Language and Basic Rights in India: Beyond English

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In a previous article on the role of English in India, I argued that privileging English over Indian languages hurts Indian education and economic development. While this is the most profound effect of India’s misguided linguistic focus, the use of English also has negative social, political, and administrative consequences, and is in essence anti-democratic.

The prevalence of the English language has many negative effects for the average Indian citizen in all walks of life. This is because the majority of Indians go through their lives dealing with a bureaucracy, political system, and services that largely work in a language they do not understand: English. For example, most courts in India function in English despite the fact that this puts the largely non-English speaking defenders at a grave disadvantage. It also prevents the majority of India’s people from communicating with their government and conversely, their government from responding effectively to them. In short, it denies the majority of India’s population an equal opportunity to make use of their rights. Additionally, it limits nationwide public discourse to a small elite that mostly hails from a similar socioeconomic background and prevents the emergence of a lively public discourse that encompasses all levels of society. This is why India’s media, English-educated elites, and its government have often seemed out of touch with the majority of India’s population.

Today, over 70 percent of the adult Indian population remains functionally illiterate. While this is largely due to the poor quality of education in India, this might also come down to the lack of function for the average person’s literacy. Since the average person is schooled in his or her native language and these languages have very little administrative use, being able to read confers little benefit, causing many individuals to lapse back into illiteracy. At the same time, few can access government and private services in English, save for the elite and a part of the middle class.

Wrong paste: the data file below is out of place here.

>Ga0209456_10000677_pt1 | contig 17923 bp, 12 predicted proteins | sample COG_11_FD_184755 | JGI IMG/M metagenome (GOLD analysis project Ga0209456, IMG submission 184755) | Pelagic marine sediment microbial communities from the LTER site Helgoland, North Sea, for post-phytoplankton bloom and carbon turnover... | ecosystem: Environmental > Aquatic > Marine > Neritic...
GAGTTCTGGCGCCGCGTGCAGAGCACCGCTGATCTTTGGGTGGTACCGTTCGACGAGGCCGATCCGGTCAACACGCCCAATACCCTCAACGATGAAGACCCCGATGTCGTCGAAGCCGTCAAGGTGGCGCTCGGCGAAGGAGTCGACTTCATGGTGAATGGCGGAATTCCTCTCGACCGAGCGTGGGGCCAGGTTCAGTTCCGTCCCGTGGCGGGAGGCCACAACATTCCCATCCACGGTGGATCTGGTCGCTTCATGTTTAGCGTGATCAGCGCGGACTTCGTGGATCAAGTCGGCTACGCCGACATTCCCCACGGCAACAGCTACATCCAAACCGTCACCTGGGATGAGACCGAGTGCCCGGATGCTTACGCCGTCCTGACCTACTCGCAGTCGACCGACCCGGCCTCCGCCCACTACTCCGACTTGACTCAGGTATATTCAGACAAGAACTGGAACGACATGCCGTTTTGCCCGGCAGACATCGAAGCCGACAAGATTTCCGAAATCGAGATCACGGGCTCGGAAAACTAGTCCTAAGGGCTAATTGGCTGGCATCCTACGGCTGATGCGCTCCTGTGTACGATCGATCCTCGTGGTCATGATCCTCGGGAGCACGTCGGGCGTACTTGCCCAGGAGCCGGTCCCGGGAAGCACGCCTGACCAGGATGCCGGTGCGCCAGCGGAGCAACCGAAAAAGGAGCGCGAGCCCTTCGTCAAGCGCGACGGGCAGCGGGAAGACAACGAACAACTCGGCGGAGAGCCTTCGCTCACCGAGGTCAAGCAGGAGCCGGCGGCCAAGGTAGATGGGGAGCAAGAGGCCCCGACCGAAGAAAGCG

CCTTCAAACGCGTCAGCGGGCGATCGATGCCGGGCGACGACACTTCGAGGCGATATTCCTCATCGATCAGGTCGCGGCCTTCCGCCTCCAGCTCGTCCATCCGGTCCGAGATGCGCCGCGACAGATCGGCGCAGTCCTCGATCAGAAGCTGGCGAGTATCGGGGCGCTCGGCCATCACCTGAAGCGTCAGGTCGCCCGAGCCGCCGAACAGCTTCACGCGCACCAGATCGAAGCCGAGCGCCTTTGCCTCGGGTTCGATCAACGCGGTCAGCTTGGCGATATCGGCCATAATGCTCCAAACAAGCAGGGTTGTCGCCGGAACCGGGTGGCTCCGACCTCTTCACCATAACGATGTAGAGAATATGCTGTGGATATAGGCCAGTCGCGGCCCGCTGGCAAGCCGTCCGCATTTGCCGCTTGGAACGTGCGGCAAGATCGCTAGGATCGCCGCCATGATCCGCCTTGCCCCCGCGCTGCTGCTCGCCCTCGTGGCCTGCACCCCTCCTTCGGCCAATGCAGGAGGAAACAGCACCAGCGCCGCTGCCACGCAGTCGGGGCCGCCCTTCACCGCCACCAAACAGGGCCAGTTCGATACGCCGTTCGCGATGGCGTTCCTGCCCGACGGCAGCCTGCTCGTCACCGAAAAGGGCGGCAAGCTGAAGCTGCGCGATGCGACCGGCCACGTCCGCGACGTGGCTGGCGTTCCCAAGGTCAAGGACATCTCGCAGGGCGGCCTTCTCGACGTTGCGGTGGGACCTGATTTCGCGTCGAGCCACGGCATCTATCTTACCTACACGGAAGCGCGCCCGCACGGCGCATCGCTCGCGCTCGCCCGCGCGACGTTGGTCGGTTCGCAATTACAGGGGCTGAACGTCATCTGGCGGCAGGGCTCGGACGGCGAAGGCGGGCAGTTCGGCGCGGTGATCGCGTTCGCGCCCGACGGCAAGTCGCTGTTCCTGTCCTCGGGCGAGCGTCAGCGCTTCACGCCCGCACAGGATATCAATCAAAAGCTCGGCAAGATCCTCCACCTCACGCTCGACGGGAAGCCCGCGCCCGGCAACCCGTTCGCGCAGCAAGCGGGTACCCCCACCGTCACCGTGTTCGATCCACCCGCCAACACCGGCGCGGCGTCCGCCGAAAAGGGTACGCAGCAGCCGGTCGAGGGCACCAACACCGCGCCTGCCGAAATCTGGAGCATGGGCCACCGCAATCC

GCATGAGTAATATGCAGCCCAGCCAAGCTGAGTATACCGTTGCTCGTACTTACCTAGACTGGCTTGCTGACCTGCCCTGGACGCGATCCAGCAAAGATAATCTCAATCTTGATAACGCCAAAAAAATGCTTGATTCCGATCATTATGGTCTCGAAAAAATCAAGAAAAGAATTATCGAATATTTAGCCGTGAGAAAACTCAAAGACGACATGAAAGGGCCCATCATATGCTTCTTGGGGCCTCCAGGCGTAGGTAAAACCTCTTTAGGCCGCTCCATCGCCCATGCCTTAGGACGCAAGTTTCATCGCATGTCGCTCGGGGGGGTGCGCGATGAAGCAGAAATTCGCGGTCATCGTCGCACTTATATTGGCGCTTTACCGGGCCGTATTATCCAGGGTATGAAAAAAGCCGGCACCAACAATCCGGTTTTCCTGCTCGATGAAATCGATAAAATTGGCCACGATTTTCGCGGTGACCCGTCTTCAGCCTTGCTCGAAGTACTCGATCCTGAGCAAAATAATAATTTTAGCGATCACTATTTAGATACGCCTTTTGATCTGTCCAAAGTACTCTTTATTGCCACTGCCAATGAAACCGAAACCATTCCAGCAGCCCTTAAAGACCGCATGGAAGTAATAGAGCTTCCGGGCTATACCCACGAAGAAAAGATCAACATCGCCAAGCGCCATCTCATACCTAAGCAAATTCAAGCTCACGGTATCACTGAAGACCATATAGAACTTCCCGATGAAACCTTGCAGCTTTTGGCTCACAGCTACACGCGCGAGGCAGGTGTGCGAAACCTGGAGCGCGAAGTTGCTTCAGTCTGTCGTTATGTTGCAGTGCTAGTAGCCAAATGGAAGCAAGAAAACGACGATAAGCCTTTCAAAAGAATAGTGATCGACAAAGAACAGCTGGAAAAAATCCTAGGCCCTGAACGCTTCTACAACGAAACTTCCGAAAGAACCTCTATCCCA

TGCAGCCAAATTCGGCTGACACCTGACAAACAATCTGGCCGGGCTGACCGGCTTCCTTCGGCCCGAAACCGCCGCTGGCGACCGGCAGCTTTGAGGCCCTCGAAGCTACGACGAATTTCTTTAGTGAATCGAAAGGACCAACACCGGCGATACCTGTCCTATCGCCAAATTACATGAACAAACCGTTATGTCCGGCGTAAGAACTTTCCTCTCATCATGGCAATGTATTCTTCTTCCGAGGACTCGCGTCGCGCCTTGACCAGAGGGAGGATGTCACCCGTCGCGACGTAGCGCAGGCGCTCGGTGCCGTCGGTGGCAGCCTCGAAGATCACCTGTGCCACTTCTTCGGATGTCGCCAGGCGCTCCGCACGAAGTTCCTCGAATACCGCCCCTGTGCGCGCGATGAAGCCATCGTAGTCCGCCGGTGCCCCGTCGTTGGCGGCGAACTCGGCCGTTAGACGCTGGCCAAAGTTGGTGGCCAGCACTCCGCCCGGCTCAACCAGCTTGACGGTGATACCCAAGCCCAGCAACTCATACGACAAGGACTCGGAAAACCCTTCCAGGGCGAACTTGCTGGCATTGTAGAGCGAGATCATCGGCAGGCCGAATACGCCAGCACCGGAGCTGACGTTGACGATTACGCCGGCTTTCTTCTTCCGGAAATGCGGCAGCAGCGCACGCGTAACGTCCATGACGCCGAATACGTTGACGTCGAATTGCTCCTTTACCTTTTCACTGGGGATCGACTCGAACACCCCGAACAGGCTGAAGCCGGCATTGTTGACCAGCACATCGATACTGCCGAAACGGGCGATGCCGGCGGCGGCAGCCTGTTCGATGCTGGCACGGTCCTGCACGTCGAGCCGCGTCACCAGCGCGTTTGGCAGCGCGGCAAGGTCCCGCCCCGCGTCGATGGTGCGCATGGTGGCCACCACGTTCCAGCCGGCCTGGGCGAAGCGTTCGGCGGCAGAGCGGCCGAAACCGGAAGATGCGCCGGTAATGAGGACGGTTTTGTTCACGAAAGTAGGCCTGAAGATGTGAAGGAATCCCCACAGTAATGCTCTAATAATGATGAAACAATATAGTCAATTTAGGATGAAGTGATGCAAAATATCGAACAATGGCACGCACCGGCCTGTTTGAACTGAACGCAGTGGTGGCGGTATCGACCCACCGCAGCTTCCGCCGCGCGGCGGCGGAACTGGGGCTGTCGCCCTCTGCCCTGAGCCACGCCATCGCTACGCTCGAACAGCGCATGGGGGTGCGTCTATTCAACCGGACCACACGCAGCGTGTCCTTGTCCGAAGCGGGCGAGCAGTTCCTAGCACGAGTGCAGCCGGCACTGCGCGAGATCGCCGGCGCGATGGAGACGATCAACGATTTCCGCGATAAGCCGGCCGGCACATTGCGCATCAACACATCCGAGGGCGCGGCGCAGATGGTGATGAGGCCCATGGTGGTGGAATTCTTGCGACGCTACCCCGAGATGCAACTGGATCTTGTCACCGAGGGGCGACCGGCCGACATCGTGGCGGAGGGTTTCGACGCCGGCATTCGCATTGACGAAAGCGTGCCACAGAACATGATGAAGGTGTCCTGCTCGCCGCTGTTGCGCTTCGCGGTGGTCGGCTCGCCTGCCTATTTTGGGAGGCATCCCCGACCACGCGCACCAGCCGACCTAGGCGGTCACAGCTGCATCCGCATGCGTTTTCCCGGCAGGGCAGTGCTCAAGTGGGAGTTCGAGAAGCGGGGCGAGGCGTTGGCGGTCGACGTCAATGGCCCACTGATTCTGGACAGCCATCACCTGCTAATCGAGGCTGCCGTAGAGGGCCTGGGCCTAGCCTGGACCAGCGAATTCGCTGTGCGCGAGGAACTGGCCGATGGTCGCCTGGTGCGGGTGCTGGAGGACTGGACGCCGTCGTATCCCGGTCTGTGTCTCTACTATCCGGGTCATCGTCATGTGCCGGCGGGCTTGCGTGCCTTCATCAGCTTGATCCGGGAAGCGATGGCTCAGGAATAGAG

The extensive use of English as a language of administration and public discourse has made it out to be an extremely prestigious language, the key to upward mobility. The problem with this is that it is logistically impossible for all Indians to learn English well enough to use it in this manner, which limits its learners to those who are either good at learning languages or to those who grow up in an environment that exposes them to it from birth so that they pick it up easily. Hundreds of millions of Indians who are otherwise hardworking or talented but poor or not good with languages often do not get the opportunities in life that they deserve simply because they do not know English.

Of course, it is socially true that English is the key to upward mobility but this is not to say that it is inherently true that somehow the English language ought to confer power and prestige. After all, any concept expressed in English can be expressed in a major Indian language. English’s guardians in India really use it as a gate to differentiate themselves from the masses and to initiate individuals into the most exclusive circles. Why else, for example, would Bollywood actors who act in Hindi movies speak extensively in English instead of Hindi?

Ram Manohar Lohia, a major Indian political thinker, picked up on the class differences that English promoted, arguing that “high-caste, wealth, and knowledge of English are the three requisites” for being a member of the ruling class, adding that “anyone possessing two of these [belonged] to the ruling class.”  According to Lohia, in an age that made it difficult to justify one’s position on the basis of caste alone, choosing a language different from that of the masses and justifying its use for administrative and scientific purposes was a way to continue to reinforce class divides that would have otherwise disappeared.